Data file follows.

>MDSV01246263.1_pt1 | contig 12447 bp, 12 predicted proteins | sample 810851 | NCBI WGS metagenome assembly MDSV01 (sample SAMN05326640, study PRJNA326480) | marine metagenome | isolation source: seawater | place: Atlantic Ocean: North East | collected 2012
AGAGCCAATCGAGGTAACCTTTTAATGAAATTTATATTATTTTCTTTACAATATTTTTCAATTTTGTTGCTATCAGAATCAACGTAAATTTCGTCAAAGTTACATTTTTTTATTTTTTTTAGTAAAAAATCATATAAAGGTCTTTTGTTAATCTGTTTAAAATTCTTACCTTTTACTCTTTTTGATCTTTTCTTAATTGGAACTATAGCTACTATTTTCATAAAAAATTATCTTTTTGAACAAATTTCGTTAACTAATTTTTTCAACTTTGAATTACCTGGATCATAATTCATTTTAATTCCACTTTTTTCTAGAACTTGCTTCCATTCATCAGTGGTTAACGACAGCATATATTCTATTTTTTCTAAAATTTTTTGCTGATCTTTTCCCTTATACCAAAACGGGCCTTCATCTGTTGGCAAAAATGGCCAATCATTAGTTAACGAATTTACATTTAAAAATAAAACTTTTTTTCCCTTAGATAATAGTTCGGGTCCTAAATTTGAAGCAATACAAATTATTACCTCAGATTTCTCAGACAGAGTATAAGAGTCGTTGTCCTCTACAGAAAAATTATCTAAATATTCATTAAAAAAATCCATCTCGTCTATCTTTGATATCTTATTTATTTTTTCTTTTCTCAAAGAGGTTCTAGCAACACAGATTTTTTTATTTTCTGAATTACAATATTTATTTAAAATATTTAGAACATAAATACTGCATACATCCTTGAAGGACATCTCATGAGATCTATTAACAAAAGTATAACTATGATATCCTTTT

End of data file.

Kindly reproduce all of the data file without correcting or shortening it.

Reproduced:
>MDSV01246263.1_pt1 | contig 12447 bp, 12 predicted proteins | sample 810851 | NCBI WGS metagenome assembly MDSV01 (sample SAMN05326640, study PRJNA326480) | marine metagenome | isolation source: seawater | place: Atlantic Ocean: North East | collected 2012
AGAGCCAATCGAGGTAACCTTTTAATGAAATTTATATTATTTTCTTTACAATATTTTTCAATTTTGTTGCTATCAGAATCAACGTAAATTTCGTCAAAGTTACATTTTTTTATTTTTTTTAGTAAAAAATCATATAAAGGTCTTTTGTTAATCTGTTTAAAATTCTTACCTTTTACTCTTTTTGATCTTTTCTTAATTGGAACTATAGCTACTATTTTCATAAAAAATTATCTTTTTGAACAAATTTCGTTAACTAATTTTTTCAACTTTGAATTACCTGGATCATAATTCATTTTAATTCCACTTTTTTCTAGAACTTGCTTCCATTCATCAGTGGTTAACGACAGCATATATTCTATTTTTTCTAAAATTTTTTGCTGATCTTTTCCCTTATACCAAAACGGGCCTTCATCTGTTGGCAAAAATGGCCAATCATTAGTTAACGAATTTACATTTAAAAATAAAACTTTTTTTCCCTTAGATAATAGTTCGGGTCCTAAATTTGAAGCAATACAAATTATTACCTCAGATTTCTCAGACAGAGTATAAGAGTCGTTGTCCTCTACAGAAAAATTATCTAAATATTCATTAAAAAAATCCATCTCGTCTATCTTTGATATCTTATTTATTTTTTCTTTTCTCAAAGAGGTTCTAGCAACACAGATTTTTTTATTTTCTGAATTACAATATTTATTTAAAATATTTAGAACATAAATACTGCATACATCCTTGAAGGACATCTCATGAGATCTATTAACAAAAGTATAACTATGATATCCTTTT